Wine Aerator Vs Decanter – Which One Is Best?
Many wine experts believe that a majority of red wines should be aerated before being consumed. The process of aeration exposes the wines to air before drinking it. This usually helps to open up the flavors of the wine and allow it to settle comfortably into its very own character and taste. Both an aerator and decanter can help with the process, but which is better – a wine aerator or a decanter – and when should the techniques be used?
A similar purpose is served by both an aerator and decanter. They work to expand the wine’s surface area, which enable air to mingle with the wine. Whether the wine is placed in a large vessel called a decanter or air is forced into the wine with an aerator, it results in wine having softer tannins and an expanded aromatic profile.
Differences Between A Wine Decanter And Aerator
Decanters are tall, wide glass pitchers used for serving wine. They provide a wide surface area for the wine that results in it being exposed to the air surrounding it. When the air and wine mix together it results in tannins being reduced and a bouquet being developed. This makes it easier to identify the wine’s true essence. Simply uncorking the bottle before it is served does not produce the same result, since not enough air will be infused into the bottle. The key to the process is the decanter’s wide surface area. For many people this is their preferred method since the process works slowly this way, which allows the air to organically mix with the wine without spoiling it.
Old red wines benefit from some decanting. That is due to the fact that some tannins and chemicals can start binding together, which over time creates sediment within the bottle. With wines that are less than 10 years old this usually isn’t an issue. However, after a wine is over a decade old, sediment starts to become a concern. A decanter can help to separate sediment out of an older red wine.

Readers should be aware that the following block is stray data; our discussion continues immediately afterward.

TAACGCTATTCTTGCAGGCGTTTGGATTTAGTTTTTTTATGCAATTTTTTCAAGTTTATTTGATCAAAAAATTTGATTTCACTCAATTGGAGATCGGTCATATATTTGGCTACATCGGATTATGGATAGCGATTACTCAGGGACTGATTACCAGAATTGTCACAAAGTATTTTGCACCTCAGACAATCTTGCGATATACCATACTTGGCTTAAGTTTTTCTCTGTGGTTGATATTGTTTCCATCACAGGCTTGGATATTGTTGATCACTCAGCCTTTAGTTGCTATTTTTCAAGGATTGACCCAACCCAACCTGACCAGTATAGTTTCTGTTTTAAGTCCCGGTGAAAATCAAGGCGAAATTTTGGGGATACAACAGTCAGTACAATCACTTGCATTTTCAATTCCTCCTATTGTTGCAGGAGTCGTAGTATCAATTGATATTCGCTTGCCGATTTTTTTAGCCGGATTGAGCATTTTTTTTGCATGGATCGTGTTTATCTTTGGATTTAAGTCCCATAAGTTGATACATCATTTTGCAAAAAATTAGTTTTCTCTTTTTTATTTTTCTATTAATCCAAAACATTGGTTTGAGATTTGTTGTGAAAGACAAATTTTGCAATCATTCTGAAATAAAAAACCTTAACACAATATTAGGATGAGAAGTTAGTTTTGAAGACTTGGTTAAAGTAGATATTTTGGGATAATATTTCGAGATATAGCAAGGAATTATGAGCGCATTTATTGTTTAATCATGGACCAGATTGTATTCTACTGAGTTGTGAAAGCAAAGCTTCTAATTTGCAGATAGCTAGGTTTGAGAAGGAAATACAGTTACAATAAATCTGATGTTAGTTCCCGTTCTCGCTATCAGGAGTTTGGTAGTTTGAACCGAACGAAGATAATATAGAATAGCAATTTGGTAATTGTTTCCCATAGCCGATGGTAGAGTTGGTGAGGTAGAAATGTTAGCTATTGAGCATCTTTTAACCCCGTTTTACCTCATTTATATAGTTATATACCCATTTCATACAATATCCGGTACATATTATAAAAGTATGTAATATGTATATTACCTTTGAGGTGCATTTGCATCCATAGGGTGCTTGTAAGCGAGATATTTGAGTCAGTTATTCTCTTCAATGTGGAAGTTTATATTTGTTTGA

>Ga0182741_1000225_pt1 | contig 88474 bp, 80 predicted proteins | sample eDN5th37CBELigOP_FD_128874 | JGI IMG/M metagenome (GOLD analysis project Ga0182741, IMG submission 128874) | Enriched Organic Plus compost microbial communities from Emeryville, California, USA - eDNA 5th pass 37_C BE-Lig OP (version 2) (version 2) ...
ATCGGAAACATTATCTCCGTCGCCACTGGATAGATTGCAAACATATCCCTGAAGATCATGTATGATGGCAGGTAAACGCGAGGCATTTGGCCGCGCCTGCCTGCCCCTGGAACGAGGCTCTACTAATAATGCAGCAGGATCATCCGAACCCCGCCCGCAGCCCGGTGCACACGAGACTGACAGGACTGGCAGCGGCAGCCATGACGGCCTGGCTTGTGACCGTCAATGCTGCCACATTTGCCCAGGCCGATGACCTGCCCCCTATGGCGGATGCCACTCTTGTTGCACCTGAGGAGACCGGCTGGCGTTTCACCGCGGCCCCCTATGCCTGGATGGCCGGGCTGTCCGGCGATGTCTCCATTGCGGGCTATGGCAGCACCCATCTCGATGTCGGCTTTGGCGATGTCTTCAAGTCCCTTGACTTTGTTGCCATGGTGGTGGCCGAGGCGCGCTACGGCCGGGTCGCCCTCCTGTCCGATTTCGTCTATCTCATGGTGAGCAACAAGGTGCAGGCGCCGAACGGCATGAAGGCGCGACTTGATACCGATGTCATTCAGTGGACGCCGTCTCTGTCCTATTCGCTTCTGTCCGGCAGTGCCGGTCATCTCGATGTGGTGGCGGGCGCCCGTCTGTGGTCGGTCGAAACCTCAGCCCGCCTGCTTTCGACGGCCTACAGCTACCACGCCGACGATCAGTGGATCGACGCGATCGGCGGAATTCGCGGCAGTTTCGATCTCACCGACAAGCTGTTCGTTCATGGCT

A decanter is the preferred method of many for letting a wine breathe. However, an aerator can also be a useful device. Similar to a decanter, an aerator works to mix air with wine. With the aeration method, wine gets poured inside of a funnel-like device. Air is then infused in the wine as it is passing from the bottle into the glass. Time is the major benefit of the aeration method. It is a much faster process compared to decanting. Air gets infused while the wine is poured. This helps to highlight the tannins and bouquet of the wine without taking a lot of time.
Young red wines frequently benefit the most from the aeration process, including Cabernet Sauvignon and Bordeaux.
When should these methods be used?
It isn’t necessary to infuse every wine with air in order to enjoy it. As a rule of thumb, you should plan on aerating or decanting red wines but not white wines. That is due to the fact that red wines posses higher tannin profiles and when air is allowed to infuse with these wines it helps to mellow out the tannins. There are some exceptions, however. A dry and full bodied white wine, such as an Alsace or White Bordeaux, can benefit from being decanted for around 30 minutes before it is served.
There are also some groups of red wines that shouldn’t be aerated. They include lower priced wines and softer reds, like Zinfandel and Pinot Noir.